In 1971, a young American political strategist named Patrick Buchanan wrote a seven page memorandum to the then United States president Richard Nixon that epitomized the depth to which some will sink to hold on to power.
In the document titled Dividing the Democrats, Buchanan, a right-wing conservative, recommended, among other tactics, the use of abortion to deepen the split between Catholics and social liberals, eliciting white working-class support with tax relief and denunciations of welfare and exploiting racial tensions among Democrats.
“Bumper stickers calling for black presidential and especially vice-presidential candidates should be spread out in the ghettoes of the country,” Buchanan wrote in his memo to Nixon.
“We should do what is within our power to have a black nominated for Number Two, at least at the Democratic National Convention,” he suggested, adding that this could cut both the Democratic Party and the country itself in half.
“My view is that we would have far the larger half,” he wrote.
Nearly 50 years later, we fear that the Buchanan doctrine of political polarization is about to be unleashed here in the dirtiest and most naked form with the aim of not just splitting the country in half but to shatter it in tiny bits, too small to ever put it together again, so one party can have by far the larger half.
At a Democratic Labour Party (DLP) St Michael Central branch meeting at Bank Hall, St Michael last weekend, DLP stalwart Derek Alleyne gave more than just a strong hint that his party was prepared to go into the gutter if necessary, in order to secure a third straight term in office.
Mr Alleyne spoke of fighting the next election on moral grounds, leaving no doubt in the minds of the informed what he meant when he said “this same sex marriage thing” would be raised during the campaign.
“Who lives with whom is going to come up, as part of that election campaign,” Alleyne said.
“Make sure you get your representative of the area at church every Sunday,” he advised in what sounded very much like he was leading a noisy argument in a congenial hang-out for disputatious and less than sober men.
It goes without saying what the DLP means and who will be its biggest target. It is also difficult to figure out who gave the DLP apparatchik the certificate of title to morality and sanctimonious priggishness.
It is equally baffling that at a time when the economy is tottering like a man who has had a few drinks past the stage of drunkenness, when our ratings have sunk below the level of junk, when everything seems to be falling apart, the ruling party will choose to attempt to divide the country along moral lines.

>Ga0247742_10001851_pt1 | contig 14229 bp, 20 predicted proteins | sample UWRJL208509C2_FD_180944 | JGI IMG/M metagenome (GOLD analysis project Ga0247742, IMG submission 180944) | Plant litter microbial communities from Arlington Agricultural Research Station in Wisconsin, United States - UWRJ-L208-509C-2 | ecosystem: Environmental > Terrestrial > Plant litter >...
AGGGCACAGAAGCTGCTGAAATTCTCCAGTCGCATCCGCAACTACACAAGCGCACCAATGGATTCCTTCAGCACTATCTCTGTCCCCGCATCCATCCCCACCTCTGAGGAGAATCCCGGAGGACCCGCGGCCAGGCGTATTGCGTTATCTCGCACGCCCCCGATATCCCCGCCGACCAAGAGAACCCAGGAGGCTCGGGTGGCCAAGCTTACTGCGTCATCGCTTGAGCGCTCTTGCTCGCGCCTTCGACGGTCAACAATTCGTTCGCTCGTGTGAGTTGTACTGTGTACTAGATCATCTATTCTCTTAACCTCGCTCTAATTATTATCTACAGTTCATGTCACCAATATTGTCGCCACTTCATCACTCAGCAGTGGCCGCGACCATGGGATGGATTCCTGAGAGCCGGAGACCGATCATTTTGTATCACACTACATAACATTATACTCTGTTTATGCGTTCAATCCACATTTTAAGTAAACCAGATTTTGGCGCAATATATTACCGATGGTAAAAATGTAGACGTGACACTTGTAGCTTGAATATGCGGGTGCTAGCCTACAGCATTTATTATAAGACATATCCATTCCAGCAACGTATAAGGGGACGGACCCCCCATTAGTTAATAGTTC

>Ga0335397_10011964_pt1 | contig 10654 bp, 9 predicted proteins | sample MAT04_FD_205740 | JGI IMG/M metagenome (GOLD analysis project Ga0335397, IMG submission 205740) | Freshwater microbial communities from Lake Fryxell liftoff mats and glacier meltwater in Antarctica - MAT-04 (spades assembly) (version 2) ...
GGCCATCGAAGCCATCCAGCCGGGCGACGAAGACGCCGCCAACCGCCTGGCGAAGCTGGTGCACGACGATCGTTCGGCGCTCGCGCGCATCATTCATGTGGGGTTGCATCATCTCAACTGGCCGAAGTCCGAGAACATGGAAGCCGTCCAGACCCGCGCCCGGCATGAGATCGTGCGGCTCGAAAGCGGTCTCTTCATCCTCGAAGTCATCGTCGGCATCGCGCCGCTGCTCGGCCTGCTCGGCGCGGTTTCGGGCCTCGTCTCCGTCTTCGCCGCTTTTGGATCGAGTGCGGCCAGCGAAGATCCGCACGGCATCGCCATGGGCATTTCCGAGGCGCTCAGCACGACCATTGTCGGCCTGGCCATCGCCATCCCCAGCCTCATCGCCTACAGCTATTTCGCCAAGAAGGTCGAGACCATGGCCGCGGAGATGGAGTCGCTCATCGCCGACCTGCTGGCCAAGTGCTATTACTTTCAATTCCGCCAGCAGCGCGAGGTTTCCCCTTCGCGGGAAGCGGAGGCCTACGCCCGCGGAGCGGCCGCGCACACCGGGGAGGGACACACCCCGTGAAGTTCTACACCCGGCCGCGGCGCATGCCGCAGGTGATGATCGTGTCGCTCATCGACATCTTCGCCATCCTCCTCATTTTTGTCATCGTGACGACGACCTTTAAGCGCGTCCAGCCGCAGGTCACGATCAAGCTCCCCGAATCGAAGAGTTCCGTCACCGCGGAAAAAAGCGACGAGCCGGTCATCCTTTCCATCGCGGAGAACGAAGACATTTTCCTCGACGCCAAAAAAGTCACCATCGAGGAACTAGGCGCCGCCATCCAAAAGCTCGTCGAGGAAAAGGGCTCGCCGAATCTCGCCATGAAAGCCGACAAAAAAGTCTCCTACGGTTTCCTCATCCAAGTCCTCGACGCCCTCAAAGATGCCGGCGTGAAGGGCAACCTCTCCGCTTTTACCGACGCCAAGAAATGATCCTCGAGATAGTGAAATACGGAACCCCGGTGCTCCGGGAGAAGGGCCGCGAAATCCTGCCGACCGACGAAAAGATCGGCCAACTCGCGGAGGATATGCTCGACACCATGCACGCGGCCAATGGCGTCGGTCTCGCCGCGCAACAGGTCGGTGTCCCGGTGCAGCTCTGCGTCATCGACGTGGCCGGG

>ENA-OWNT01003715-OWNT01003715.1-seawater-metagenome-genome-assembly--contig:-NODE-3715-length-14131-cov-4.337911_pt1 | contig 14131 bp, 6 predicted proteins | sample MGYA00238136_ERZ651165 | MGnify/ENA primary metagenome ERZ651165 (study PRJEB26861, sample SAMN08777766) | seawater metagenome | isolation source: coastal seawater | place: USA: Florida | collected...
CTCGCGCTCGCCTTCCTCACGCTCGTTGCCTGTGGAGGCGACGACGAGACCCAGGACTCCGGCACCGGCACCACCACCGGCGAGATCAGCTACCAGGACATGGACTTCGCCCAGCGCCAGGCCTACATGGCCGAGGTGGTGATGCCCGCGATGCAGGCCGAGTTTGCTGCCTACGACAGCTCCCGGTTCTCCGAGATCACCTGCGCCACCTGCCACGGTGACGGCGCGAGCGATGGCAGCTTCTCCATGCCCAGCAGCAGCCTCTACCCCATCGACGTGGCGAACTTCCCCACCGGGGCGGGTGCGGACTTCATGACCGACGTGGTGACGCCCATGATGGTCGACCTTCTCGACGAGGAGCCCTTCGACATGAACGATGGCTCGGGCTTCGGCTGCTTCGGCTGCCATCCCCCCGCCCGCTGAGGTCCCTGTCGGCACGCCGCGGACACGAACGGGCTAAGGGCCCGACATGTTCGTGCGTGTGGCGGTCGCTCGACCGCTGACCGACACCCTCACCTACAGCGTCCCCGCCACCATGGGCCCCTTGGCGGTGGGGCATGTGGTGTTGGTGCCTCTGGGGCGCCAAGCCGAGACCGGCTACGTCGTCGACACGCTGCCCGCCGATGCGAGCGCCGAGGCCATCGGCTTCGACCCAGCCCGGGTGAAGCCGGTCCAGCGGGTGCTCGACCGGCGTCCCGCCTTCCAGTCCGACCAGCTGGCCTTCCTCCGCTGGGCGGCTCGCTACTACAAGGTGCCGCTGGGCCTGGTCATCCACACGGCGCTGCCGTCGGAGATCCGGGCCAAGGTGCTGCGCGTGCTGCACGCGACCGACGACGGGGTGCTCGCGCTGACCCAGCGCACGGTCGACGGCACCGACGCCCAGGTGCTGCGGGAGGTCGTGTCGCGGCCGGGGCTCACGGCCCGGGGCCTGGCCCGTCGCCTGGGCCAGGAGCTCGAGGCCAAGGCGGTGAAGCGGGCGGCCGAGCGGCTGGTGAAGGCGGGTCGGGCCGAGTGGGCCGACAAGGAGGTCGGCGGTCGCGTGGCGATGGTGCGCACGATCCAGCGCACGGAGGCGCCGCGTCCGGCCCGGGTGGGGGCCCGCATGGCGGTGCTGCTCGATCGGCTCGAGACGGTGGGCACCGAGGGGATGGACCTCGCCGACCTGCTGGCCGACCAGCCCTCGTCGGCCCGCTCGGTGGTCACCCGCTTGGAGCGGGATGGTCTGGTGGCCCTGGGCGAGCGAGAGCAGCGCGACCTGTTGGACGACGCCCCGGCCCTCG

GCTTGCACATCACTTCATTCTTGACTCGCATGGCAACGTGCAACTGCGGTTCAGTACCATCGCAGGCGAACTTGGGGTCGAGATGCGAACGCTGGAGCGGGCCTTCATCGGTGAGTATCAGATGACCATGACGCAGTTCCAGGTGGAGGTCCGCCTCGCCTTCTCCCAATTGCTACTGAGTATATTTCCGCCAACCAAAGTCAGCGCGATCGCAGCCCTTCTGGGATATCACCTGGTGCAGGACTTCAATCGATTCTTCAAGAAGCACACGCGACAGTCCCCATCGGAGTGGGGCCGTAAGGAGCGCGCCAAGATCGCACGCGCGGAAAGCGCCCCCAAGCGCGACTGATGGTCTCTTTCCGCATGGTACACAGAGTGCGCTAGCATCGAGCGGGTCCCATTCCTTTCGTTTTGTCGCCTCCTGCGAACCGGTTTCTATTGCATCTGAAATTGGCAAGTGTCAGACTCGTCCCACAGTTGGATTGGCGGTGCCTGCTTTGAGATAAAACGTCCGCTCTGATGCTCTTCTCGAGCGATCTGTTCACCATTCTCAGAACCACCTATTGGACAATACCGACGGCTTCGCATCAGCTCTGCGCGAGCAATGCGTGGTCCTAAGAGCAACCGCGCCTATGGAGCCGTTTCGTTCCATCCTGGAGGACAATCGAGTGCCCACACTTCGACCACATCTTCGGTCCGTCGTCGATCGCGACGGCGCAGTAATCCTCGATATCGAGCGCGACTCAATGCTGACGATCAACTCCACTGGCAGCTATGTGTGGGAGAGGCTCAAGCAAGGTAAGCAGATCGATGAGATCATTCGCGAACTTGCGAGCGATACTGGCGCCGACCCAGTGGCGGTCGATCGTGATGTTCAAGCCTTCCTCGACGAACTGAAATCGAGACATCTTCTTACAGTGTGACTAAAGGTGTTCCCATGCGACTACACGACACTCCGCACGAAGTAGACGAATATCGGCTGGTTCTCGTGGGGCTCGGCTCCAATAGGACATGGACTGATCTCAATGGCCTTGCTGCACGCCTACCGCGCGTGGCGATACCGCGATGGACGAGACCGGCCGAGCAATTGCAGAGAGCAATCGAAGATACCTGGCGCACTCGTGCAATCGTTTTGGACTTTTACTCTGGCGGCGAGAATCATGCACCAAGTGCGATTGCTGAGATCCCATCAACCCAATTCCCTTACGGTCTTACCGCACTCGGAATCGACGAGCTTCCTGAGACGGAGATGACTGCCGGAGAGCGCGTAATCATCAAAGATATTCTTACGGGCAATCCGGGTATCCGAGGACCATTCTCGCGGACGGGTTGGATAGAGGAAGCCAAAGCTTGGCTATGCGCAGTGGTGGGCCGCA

It is puzzling as to why, instead of spelling out concrete measures it plans to implement to bring the country back on track, instead of marshalling Barbadians to come together to rebuild this nation, the ruling party would deliberately seek to drive a double-edged wedge through the heart of the country.
It is reckless divisiveness and open bigotry, and it is not the sort of qualities we expect from our leaders, even if it is a party struggling to gain the voters’ trust. We, as a people, are better than that.
Like every country on this planet, we have our political mavericks and clowns. But this was no tomfoolery from Mr Alleyne, because we have heard this song before.
Minister of the Environment and Drainage Dr Denis Lowe raised the issue on Mothers’ Day when he spoke of his opposition to the greatness of the nation being bounded up “in any individual who does not regard the importance of motherhood, of family, and of marriage according to the biblical standard.
“We want our boys and our girls to grow up in a society where they are not embarrassed because they live in a house where mum is a woman and dad is a man,” Lowe said back then.
Several months earlier, in late October last year, Minister of Finance Chris Sinckler was the first to reveal plans to make morality an issue in the election.
“The next election is also going to be fought for the moral heart of this country,” declared Sinckler to loud applause as he addressed party supporters at a DLP meeting at the Deighton Griffith Secondary School, even as he accepted the economy would come up.
And in a naked appeal to the religious element, he said: “The discourse in this election, whenever it is called, will have to be about the morals of Barbados, because if they [Opposition political forces] feel that many of us good Christian soldiers are going to roll over and play dead, whilst they rampage around Barbados and bring their form of thinking to this country, they have another thing coming.”
Such division is not good for any country, let alone one as small as Barbados.
Like John Milton’s Lucifer in the 1667 epic poem Paradise Lost, it seems the DLP would rather reign in hell than serve in heaven.
However, its attempt at dividing our country into uncomprehending tribes will have consequences well beyond 2018, if we fall for it.
But we have faith that Barbadians understand prudence and probity and are wise to the hucksters – one all sides, on every matter – who try to peddle division and bigotry in an attempt to portray the other side as Evil in human form.
As our response to the recent disasters that struck our neighbours demonstrate, we are a fount of tolerance and warmth, something of which we all can be proud.